The Alliance at 70: Address and Summary by Gordon Flake

With Western Australia’s borders now reopened, this past week I was fortunate to travel to Canberra for the first time in over a year. One highlight of my visit was attending “The Alliance at 70” dinner in the Great Hall of Parliament House, organised by the United States Studies Centre with the support of the American Australian Association and the Perth USAsia Centre. The dinner capped off a series of activities commemorating the 70th anniversary of ANZUS, including a magnificent edited volume from USSC reflecting the evolution of the alliance. With remarks from Prime Minister Scott Morrison, Leader of the Opposition Anthony Albanese, and former Prime Minister John Howard, the evening was both a celebration of the past and an expression of hope for the future.

This forward orientation was highlighted by the announcement that Dr. Michael Green, who flew in from Washington DC for the dinner, had been appointed as the new CEO of the USSC. Dr. Green is well known in Australia and brings a unique combination of high-level experience in government, think tanks, and academia. We at the Perth USAsia Centre congratulate him on his new position and look forward to having him join our Board.

The Alliance dinner and Dr. Green’s appointment have caused me to reflect on two trends which together present an unparalleled opportunity for Australia. The first is our growing weight and influence in the Indo-Pacific. Early on, the United States, Japan, India, Singapore and others recognised that Australia was key to any meaningful “Indo-Pacific” strategy. More recently, the UK, Germany, the EU more broadly, and increasingly Korea have come to that same realisation. Despite our relatively small population, Australia’s enhanced alliance relationship with the United States, our participation in the Quad, and AUKUS reflect that we are – more than ever before – a priority partner for other countries.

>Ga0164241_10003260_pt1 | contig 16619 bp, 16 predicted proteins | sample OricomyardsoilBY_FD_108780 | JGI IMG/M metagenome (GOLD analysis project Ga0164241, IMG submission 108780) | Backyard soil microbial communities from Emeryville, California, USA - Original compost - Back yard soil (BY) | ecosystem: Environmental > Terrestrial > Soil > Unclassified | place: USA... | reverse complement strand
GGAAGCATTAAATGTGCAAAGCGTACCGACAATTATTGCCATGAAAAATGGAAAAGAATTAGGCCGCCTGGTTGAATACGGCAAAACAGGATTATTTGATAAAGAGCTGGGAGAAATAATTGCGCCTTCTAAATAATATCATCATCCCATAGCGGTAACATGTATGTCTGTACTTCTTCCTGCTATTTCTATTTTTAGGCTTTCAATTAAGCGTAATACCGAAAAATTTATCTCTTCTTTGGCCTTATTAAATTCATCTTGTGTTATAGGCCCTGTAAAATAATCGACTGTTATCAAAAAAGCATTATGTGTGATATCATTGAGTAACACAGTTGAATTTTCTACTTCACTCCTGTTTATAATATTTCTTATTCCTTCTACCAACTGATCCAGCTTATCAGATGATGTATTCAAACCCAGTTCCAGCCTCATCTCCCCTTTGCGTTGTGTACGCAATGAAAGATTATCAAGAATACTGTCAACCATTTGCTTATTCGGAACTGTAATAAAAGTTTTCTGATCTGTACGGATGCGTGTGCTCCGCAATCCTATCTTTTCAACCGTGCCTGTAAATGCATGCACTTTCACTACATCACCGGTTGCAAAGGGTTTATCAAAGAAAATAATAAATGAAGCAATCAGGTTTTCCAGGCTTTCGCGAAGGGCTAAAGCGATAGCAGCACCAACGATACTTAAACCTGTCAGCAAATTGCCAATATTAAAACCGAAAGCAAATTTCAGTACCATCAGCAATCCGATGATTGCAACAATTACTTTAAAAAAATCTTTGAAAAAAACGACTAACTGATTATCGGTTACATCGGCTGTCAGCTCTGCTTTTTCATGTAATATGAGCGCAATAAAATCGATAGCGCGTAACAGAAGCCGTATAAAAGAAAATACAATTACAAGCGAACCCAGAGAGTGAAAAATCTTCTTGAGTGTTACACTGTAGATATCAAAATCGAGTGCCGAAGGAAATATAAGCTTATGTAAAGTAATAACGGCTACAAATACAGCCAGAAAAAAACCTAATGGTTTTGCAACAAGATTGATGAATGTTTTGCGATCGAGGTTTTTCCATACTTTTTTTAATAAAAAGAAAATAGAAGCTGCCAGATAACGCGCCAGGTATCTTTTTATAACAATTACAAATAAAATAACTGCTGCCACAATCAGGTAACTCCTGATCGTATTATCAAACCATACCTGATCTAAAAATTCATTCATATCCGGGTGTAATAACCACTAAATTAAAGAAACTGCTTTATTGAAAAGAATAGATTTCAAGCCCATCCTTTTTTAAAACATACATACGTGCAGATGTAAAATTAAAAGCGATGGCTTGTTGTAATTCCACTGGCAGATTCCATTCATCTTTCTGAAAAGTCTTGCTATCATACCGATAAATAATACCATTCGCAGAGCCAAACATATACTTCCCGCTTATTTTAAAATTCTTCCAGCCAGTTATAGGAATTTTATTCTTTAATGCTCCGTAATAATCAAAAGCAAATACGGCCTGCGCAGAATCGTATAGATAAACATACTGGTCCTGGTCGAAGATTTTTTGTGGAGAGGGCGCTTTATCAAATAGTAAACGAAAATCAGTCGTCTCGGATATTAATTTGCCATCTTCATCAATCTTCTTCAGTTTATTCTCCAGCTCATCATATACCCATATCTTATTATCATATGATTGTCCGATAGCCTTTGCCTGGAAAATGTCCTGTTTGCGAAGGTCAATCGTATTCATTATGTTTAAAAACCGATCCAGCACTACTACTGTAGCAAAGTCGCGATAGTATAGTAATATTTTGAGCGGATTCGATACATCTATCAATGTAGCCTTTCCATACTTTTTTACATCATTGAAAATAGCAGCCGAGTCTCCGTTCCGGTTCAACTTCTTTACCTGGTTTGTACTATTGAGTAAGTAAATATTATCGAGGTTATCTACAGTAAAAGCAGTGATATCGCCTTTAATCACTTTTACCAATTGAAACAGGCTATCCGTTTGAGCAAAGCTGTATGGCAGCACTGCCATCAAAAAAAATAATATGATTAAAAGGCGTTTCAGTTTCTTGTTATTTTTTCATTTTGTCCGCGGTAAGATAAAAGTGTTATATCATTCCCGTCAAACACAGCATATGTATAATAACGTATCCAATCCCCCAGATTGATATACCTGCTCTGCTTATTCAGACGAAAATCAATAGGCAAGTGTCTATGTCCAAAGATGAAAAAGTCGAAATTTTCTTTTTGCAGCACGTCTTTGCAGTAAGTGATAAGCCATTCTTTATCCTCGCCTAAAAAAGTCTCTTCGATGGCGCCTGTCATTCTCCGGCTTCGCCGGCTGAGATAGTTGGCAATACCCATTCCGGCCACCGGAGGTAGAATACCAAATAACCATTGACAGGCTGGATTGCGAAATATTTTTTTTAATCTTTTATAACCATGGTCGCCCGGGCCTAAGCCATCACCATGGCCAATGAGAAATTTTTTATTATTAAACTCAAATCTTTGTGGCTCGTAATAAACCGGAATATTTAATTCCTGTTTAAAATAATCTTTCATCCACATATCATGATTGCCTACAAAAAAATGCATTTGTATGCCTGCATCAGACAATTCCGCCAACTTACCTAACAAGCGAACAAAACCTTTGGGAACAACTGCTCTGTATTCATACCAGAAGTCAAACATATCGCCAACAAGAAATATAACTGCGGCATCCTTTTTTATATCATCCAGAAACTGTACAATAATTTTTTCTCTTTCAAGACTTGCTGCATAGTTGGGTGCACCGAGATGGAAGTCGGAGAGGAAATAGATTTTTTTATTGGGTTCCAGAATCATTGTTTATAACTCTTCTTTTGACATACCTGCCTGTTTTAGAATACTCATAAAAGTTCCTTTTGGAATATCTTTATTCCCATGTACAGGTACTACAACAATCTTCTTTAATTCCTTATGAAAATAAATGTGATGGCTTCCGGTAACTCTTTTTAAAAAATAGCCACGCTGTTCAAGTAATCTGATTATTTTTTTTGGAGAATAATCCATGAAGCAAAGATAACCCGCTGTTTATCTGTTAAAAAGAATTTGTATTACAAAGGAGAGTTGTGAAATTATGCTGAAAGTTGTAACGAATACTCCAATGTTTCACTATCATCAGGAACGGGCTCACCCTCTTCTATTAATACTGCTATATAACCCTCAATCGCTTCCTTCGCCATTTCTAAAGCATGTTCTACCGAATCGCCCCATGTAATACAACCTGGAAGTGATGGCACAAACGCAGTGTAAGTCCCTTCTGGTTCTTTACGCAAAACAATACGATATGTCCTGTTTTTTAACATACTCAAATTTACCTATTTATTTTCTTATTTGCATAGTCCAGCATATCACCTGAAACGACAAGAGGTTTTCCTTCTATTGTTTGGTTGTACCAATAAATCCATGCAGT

The second trend has naturally flowed from Australia’s experience at the receiving end of overt economic coercion by China. While Australian business and political leaders have long recognised the need to diversify Australia’s exports away from a relatively small group of commodities going to a single country, actual diversification has been difficult given the tremendous economic opportunities available in China. The events of the past few years, however, have driven home the costs of market concentration and mandate a more serious approach to diversification. As such, Australia cannot help but look at partners such as India, Japan, Korea, Indonesia, Vietnam and others in a new light. This bodes extremely well for Australia’s positio­n in the Indo-Pacific. In short, key countries in the region are more interested in us, and we in turn are more interested in them than ever before.

More information about The Alliance at 70 is available via the USSC website.

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